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A New Book about our School Chapel

The book described below has now been published.

To buy a copy, just Click Here to be taken to the sales page of the chapel website

After some deliberation the Chapel Trustees are taking up a remarkable offer from David Arnold, a Lewes author and Sussex Express local history columnist, to write a book about the fascinating stories of heroism and dedication which led to the building of our former School Chapel.

This unique building, believed by the Trustees to be the only chapel in the UK built and funded by a state school since the 1944 Education Act, is now an officially registered War Memorial to the fifty-five former pupils who gave their lives for their country during the Second World War.

Whilst David Arnold and OLO member Alan Pett are researching the stories and data of the fifty-five, your help will be invaluable in providing your own recollections of these Old Lewesians and their families.

Those of you who were at the school in its early days from 1930 to the end of the War will, we are sure, have stories to tell of those lost and be able to help commemorate them.

Please stir your collective memories and send your personal accounts by whichever means you are able to :-

David Arnold, 14 John Street, LEWES, East Sussex BN7 2QE

Email. :

Telephone : 07845 954805

We have two press cuttings from David Arnold's column in the Sussex Express which you might like to read :-

His initial Introduction to the subject
A follow up article the following week.

Also Another 'Yarn' mentioning Chapel Fund and also Harry Pett
David Arnold is also interested in hearing from anyone with tales to tell about the School and the activities it undertook between 1942 - 60 to raise the funds and eventually get the Chapel built.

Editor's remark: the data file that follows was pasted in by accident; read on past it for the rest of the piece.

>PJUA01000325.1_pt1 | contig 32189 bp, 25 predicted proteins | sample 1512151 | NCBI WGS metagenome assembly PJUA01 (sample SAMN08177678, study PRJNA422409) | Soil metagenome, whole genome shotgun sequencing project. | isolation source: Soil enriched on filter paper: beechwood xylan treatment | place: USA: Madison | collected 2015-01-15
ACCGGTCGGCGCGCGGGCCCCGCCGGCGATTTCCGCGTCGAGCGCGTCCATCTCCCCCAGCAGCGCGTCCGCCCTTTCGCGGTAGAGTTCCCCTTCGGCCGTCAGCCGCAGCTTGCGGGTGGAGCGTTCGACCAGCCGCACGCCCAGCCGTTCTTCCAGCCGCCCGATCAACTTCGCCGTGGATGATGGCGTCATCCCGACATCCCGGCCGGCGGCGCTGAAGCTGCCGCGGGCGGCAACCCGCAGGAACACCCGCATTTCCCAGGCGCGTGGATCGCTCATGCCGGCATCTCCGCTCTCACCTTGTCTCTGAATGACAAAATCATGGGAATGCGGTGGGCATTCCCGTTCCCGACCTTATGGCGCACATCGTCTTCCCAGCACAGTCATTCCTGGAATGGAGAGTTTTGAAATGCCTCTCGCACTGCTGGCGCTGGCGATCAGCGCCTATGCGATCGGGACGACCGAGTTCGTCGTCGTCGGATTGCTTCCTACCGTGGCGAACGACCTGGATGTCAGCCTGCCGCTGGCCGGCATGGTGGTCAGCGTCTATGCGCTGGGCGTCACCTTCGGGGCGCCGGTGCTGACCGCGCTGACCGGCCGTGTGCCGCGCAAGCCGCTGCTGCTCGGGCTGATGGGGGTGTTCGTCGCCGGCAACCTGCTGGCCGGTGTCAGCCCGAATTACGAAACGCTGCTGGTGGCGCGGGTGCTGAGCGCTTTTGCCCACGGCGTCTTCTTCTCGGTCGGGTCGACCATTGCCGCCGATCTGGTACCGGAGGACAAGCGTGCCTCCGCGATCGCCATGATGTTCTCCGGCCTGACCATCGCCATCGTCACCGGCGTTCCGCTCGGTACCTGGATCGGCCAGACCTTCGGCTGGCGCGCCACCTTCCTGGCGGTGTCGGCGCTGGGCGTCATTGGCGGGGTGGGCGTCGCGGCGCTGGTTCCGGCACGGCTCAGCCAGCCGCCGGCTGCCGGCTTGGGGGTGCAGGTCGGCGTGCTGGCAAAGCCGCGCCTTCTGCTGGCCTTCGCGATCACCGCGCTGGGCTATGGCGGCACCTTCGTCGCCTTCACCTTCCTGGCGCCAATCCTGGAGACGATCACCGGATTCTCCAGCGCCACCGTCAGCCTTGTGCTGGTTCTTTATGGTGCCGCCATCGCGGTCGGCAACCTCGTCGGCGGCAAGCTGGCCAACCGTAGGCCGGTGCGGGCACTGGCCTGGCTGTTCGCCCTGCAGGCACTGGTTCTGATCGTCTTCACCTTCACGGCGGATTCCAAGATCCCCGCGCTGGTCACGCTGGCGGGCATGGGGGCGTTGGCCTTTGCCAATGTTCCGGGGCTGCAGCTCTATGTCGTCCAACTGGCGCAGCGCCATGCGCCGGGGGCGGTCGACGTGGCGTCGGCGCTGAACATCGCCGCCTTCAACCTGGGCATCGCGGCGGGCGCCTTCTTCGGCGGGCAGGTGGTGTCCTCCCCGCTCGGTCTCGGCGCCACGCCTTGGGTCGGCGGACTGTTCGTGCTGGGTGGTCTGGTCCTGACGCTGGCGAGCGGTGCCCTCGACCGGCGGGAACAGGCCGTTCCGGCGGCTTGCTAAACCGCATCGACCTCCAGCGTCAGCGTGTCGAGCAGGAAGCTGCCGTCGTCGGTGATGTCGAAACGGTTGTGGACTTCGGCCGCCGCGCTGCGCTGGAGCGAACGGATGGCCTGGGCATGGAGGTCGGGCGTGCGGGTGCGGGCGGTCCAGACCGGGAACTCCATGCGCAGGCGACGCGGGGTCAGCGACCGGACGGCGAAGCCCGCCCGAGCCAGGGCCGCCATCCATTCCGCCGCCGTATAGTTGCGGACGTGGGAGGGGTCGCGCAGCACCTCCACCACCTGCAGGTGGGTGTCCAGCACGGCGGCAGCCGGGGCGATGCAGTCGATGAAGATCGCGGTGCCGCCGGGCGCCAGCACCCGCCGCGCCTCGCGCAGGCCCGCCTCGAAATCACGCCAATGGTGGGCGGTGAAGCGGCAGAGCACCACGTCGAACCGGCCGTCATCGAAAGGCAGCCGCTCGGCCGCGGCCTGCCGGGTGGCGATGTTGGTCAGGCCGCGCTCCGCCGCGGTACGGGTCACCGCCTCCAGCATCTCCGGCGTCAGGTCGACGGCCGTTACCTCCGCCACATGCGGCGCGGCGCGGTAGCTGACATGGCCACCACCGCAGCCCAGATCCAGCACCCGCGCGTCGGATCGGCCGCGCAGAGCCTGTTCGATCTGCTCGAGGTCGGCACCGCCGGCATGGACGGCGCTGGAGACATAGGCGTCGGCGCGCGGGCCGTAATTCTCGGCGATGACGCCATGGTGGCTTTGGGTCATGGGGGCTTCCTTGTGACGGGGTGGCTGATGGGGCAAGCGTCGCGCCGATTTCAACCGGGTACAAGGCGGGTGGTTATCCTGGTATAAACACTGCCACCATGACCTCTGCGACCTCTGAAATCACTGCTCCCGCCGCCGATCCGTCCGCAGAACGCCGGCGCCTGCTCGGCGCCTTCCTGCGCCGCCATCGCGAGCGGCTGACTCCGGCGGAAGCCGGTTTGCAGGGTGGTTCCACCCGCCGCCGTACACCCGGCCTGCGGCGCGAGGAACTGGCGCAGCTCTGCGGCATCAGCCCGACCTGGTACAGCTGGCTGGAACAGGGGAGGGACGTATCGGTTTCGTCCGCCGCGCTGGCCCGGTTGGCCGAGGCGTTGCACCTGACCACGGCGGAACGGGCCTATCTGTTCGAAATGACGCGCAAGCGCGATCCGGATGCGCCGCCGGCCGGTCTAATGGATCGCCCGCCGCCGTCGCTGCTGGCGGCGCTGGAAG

Book publication is planned to be in time for the next OL reunion in September 2017. More details regarding the book and opportunities to purchase it will be shared in due course.

Alan Pett
David Carter
on behalf of The Chapel Trustees

The photo and notes below are taken from an existing page on the OLO website.

Memorial Tablet in Chapel

For each name (except that of Denis Peter Will) brief details were recorded in 'The Barbican'

Click on any name below to see his Barbican notes.

Archer, Donald W. --- RAF
Baker, Eric Godfrey --- Army
Baker, Thomas --- Army
Barnes, Jack A. --- Army
Barnes, Robert Walter --- Army
Batten, Charles --- RAF
Beck, Walter Raymond --- RN
Blackman, Harry Edwin --- Army
Blythe Ronald Charles --- RAF
Boulton, John Eric --- RAF
Bradbury, Thomas X. --- RAF
Brown, Roy Ernest --- RAF
Burtenshaw, Dennis Frederick --- RAF
Calwell, John Anthony --- Army
Cornwall, Brian --- RAC
Crosthwaite, Miles --- RN
Dowden, Donald John --- RAF
Duke, Peter Francis --- RN
Eager, Sidney Alexander --- RN
Edwards, Frank Bernard --- Army
Gabbitas, Robert --- RAF
Grevett, Charles F. --- RAF
Hanaghan, J. V. --- RAF
Hancock, Gordon William --- RAF
Harvey, F. F. --- RN
Hayward, Thomas A. --- Army
Holford, Ronald Franklin --- RN
Holmans, Harry C. --- RAF
Humphries, Peter Leslie --- RAF
Ketchell, Brian John --- RAF
Knowles, Edwin J. --- RAF
Lawrence, Keith Gilbert --- RAF
Mackie, Ronald Stanley --- RAF
Moon, Geoffrey --- RAF
Moore, Frederick Martin --- Army
Moppett, Dennis G. --- RAF
Oliver, Basil Cyril --- RAF
Oliver, Douglas --- RAF
Orchard, Alan Frederick --- FAA
Parker, Sidney William --- Army
Pillinger, Arthur --- Army
Pryke, Henry Ivan --- RAF
Ruffle, Frederick --- RAF